MC5’s Wayne Kramer dies at 75
The Kick Out The Jams guitarist and proto-punk pioneer has passed away, leaving a huge legacy.
Image: Chris McKay/Getty Images
Wayne Kramer, the pioneering guitarist and founder of Detroit proto-punks MC5 has died at the age of 75. Kramer’s death was announced via a brief announcement on the artist’s Instagram page that simply said, “Wayne S. Kramer ‘PEACE BE WITH YOU’ 🕊️ April 30, 1948 – February 2, 2024”. No cause of death has yet been reported.
Kramer was born Wayne Kambes in Detroit, Michigan, who formed the band that would become MC5 with his high school, Fred ‘Sonic’ Smith. The MC5’s powerful garage-rock sound would pave the way for what would become the punk movement, and from the off the band were heavily involved with Detroit’s radical left-wing scene.
The band’s incendiary and high-energy live shows became stuff of legend, with Kramer’s gregarious and commanding stage presence its fulcrum. The band released three major label albums, 1969’s Kick Out The Jams, 1971’s Back in the USA and 1972’s High Time, with the former spawning their most iconic and frequently covered blast – Kick Out The Jams.
The band’s militant left-wing political stance would made them heroes to the nascent punk scene that followed a few years later, but it made the band a frequent target for the authorities during the unrest that surrounded the Vietnam War. Radio stations regularly refused to play the band’s music and retailers refused to stock them.
Meanwhile, the band slowly descended into various forms of substance abuse and addiction and this, coupled with the grind of being in a band so politically divisive, and declining sales as the band became more musically experimental, all led them to split up at the end of 1972. Kramer by this point was addicted to heroin and through a combination of drugs and despair at the situation, walked off stage a few songs into the band’s final gig at Detroit’s Grande Ballroom.
After MC5 disbanded, Kramer ended up back in Detroit and soon became, in his own words, a “small-time Detroit criminal”, while also continuing to play in bands locally. In 1975 he was sent to Federal prison for four years for attempting to sell drugs to an undercover police officer.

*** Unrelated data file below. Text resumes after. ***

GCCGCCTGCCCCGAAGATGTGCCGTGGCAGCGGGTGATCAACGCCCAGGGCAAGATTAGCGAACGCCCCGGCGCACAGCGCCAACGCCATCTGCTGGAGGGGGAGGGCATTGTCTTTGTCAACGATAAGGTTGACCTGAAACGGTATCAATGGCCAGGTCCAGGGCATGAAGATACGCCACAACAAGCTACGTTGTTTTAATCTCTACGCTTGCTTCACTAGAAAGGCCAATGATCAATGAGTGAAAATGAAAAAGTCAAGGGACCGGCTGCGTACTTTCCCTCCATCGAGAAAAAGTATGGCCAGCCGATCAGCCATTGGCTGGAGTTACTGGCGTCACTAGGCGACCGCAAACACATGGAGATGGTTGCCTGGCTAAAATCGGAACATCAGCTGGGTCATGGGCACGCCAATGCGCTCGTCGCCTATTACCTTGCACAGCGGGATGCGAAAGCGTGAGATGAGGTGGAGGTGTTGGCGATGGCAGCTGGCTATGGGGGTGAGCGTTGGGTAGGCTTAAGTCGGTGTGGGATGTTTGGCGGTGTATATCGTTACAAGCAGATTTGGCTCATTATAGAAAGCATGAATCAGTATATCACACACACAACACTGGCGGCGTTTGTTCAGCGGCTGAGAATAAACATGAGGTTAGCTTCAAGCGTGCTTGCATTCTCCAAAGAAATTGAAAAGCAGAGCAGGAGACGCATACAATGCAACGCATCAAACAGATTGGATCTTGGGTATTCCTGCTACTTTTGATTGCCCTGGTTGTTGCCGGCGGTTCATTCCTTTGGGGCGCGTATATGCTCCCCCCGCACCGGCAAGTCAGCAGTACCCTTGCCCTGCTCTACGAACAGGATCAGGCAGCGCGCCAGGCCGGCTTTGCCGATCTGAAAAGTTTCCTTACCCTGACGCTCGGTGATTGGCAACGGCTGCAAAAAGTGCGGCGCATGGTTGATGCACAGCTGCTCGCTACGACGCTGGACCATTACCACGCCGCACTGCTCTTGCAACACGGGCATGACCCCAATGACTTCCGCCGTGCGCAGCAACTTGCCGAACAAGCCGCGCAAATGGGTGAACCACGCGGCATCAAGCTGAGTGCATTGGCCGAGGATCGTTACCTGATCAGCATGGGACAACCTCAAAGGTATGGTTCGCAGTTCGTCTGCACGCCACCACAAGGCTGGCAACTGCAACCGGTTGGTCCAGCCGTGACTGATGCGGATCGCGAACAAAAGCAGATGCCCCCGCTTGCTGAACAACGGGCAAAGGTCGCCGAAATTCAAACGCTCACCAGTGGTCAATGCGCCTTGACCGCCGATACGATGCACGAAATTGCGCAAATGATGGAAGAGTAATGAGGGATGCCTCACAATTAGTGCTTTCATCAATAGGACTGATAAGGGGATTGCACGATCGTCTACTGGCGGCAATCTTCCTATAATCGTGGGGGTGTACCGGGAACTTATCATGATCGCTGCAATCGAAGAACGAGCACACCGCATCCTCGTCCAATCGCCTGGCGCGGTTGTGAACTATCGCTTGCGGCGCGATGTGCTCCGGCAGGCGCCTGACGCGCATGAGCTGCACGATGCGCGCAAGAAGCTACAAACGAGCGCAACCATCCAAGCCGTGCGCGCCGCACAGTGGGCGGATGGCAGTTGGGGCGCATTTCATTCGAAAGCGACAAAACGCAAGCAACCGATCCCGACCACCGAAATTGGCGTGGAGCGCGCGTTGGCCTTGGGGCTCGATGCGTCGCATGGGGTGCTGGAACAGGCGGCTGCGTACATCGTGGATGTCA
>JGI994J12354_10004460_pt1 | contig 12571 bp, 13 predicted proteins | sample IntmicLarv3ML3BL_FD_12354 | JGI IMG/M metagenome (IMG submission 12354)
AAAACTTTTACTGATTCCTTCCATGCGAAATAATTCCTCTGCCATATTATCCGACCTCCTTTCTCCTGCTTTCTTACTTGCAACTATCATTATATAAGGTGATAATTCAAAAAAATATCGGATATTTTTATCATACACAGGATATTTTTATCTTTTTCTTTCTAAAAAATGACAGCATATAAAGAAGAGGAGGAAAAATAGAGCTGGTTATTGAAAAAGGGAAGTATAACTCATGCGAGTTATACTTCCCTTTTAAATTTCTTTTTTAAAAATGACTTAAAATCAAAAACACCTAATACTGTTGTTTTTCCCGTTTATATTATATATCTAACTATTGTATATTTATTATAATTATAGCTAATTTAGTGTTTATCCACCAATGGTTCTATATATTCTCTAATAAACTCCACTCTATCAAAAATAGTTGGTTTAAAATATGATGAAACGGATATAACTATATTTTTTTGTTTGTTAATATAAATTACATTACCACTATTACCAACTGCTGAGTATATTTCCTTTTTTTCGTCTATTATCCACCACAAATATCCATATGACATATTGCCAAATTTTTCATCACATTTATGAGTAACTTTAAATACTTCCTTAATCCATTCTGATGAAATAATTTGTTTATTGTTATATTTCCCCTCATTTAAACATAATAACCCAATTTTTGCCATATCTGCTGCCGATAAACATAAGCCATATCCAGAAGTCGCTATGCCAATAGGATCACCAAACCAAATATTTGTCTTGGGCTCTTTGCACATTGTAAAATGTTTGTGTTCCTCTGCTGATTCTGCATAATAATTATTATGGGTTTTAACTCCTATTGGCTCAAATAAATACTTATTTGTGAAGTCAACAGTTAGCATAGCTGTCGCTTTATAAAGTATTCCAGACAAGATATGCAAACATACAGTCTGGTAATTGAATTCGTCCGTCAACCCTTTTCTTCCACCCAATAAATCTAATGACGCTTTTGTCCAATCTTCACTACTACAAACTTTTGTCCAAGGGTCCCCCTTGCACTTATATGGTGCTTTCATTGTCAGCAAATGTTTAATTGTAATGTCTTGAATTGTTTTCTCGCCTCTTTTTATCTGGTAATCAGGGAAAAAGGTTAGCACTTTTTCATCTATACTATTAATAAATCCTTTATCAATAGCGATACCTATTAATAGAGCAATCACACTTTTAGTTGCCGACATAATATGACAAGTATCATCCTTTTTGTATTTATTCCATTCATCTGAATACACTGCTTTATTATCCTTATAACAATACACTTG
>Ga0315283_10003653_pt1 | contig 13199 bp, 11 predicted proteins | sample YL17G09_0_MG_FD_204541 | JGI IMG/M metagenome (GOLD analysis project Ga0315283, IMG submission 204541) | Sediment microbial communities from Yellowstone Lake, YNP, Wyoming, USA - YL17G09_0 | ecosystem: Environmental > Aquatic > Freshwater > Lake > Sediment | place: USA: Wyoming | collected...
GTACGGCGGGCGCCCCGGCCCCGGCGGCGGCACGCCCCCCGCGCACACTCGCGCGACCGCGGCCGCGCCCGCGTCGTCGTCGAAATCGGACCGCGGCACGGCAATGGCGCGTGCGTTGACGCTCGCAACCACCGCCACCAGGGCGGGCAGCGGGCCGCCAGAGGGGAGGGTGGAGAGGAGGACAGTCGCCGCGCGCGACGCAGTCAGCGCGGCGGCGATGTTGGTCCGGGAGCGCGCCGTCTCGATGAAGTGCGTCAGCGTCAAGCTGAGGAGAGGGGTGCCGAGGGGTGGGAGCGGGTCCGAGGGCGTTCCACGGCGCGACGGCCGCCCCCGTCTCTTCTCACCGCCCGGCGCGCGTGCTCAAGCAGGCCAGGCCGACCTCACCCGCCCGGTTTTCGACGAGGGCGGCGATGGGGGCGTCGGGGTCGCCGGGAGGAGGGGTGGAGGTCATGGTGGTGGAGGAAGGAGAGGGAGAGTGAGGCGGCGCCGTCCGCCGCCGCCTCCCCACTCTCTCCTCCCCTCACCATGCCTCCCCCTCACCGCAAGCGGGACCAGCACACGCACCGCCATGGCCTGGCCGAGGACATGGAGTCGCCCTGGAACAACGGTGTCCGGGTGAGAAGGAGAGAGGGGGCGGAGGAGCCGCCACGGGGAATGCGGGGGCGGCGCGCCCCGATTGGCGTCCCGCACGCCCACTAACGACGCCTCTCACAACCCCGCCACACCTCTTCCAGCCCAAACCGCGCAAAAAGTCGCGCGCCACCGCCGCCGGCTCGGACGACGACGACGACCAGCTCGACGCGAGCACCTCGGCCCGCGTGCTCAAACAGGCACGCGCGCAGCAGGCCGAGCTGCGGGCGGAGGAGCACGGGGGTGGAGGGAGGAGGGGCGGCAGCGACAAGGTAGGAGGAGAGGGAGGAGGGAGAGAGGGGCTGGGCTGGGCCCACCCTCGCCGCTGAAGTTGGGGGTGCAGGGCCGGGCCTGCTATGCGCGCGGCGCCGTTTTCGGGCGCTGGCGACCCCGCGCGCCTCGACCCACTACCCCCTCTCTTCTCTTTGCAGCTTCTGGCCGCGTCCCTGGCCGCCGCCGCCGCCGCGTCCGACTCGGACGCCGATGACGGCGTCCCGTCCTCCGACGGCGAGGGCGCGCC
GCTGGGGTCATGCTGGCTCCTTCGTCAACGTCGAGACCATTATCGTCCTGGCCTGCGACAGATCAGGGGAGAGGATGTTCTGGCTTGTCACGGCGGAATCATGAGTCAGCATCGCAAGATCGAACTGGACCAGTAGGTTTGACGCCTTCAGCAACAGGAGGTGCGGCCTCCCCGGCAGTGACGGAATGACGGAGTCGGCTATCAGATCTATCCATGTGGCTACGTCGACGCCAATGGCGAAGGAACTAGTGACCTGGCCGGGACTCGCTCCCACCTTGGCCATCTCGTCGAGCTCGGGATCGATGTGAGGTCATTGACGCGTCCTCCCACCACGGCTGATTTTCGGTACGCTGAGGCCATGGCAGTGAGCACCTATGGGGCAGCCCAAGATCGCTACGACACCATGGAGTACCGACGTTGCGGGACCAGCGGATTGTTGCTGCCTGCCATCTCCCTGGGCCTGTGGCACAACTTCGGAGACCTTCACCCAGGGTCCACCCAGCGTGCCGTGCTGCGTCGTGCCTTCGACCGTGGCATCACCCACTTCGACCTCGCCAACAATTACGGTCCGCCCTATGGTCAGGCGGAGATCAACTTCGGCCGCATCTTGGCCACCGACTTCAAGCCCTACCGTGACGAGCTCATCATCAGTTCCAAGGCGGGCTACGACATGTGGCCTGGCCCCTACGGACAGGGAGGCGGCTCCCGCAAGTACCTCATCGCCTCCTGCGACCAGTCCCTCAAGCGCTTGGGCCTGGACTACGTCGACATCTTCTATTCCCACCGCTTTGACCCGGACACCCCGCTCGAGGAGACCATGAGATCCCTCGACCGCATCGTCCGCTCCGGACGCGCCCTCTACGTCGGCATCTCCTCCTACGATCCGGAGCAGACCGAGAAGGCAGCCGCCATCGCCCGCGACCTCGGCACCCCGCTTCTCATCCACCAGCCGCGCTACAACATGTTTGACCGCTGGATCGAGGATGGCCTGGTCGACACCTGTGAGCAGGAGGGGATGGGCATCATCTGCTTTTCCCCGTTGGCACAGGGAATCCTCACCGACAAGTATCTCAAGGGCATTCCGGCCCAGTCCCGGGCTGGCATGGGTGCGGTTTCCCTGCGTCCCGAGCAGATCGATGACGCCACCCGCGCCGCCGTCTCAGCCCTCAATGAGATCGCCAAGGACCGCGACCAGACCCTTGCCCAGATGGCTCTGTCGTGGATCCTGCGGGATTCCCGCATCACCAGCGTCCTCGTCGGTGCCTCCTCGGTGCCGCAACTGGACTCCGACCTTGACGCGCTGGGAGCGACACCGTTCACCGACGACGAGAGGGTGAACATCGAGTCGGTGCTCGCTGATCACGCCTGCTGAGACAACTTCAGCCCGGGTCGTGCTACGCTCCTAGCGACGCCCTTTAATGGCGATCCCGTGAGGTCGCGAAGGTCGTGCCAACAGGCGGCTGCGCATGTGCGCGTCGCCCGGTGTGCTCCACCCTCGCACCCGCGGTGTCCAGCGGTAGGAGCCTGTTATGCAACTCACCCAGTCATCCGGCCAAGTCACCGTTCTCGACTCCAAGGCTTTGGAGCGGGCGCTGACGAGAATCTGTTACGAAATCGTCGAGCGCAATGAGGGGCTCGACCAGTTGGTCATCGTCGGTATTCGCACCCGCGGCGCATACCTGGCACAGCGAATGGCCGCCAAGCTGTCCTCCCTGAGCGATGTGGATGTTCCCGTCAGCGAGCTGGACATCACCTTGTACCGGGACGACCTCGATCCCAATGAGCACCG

He emerged from prison sober and began touring as a solo artist and joining various groups and trios through the 80s, before finally reuniting MC5 for a one-off gig in 1992. The surviving members would reunite again in 2002 and would begin touring on and off for the next few decades.
Kramer is most famous for his ‘Stars & Stripes’ Stratocaster – a Strat that had a humbucker in the middle position and was painted in the colours of the American flag. In 2022 Kramer told Guitar.com about the origins of his iconic instrument:
“I decided to have my guitar painted with that motif, the idea behind that was, it’s my flag too. It’s not just the right-wing flag. In my coming-of-age years, that was the Vietnam War period. The Hawks tried to co-opt the symbol of the flag. And I said, ‘Hey, not so fast. This is my flag, too. And I disagree with this war. I don’t support this war and it’s my patriotic duty to say, I don’t agree with what the government is doing.’
“Democracy requires participation. So I’ve just continued with using that symbol to represent the fact that we live in a pluralistic culture with differing views and differing ideas. It’s messy sometimes, but it’s the symbol of the American experiment, which I support. I don’t think it’s the greatest system in the world. But it beats the pants off of whatever is second.”
The original guitar has since been lost but in 2011 Fender created a signature model version that Kramer continued to use live until his death.
Following his time in prison, Kramer would also become a strong advocate for substance abuse recovery, and also a key figure in bringing Billy Bragg’s Jail Guitar Doors initiative to America (fitting given that Kramer is name-checked in the Clash song that gave the programme its name). Since 2009 Kramer worked tirelessly to provide guitars, tuition and concerts to prison inmates across the USA.
Prior to his death, Kramer had announced that the band was working on the first new MC5 album since 1991, with release slated for spring of 2024 – it’s unknown whether the band had completed the record prior to Kramer’s passing.